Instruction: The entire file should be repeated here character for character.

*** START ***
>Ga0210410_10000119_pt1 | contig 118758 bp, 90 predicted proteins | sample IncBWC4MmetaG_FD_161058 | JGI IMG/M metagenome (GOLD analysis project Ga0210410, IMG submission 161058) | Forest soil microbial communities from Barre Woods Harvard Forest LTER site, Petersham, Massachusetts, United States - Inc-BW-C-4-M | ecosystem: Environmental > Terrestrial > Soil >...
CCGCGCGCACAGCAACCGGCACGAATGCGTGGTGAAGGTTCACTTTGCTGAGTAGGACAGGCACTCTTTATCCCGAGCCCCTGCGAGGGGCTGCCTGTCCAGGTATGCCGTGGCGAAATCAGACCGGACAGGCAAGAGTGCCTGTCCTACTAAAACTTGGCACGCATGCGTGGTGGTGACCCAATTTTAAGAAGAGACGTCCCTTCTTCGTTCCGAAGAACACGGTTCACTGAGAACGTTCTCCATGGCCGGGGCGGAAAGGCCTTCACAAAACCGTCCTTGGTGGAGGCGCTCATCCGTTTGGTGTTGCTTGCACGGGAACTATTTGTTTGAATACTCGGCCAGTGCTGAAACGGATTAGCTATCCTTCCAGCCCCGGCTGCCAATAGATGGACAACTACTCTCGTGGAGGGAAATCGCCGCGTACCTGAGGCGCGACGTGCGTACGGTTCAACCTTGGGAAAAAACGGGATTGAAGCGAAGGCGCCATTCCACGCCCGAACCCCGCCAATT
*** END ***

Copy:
>Ga0210410_10000119_pt1 | contig 118758 bp, 90 predicted proteins | sample IncBWC4MmetaG_FD_161058 | JGI IMG/M metagenome (GOLD analysis project Ga0210410, IMG submission 161058) | Forest soil microbial communities from Barre Woods Harvard Forest LTER site, Petersham, Massachusetts, United States - Inc-BW-C-4-M | ecosystem: Environmental > Terrestrial > Soil >...
CCGCGCGCACAGCAACCGGCACGAATGCGTGGTGAAGGTTCACTTTGCTGAGTAGGACAGGCACTCTTTATCCCGAGCCCCTGCGAGGGGCTGCCTGTCCAGGTATGCCGTGGCGAAATCAGACCGGACAGGCAAGAGTGCCTGTCCTACTAAAACTTGGCACGCATGCGTGGTGGTGACCCAATTTTAAGAAGAGACGTCCCTTCTTCGTTCCGAAGAACACGGTTCACTGAGAACGTTCTCCATGGCCGGGGCGGAAAGGCCTTCACAAAACCGTCCTTGGTGGAGGCGCTCATCCGTTTGGTGTTGCTTGCACGGGAACTATTTGTTTGAATACTCGGCCAGTGCTGAAACGGATTAGCTATCCTTCCAGCCCCGGCTGCCAATAGATGGACAACTACTCTCGTGGAGGGAAATCGCCGCGTACCTGAGGCGCGACGTGCGTACGGTTCAACCTTGGGAAAAAACGGGATTGAAGCGAAGGCGCCATTCCACGCCCGAACCCCGCCAATT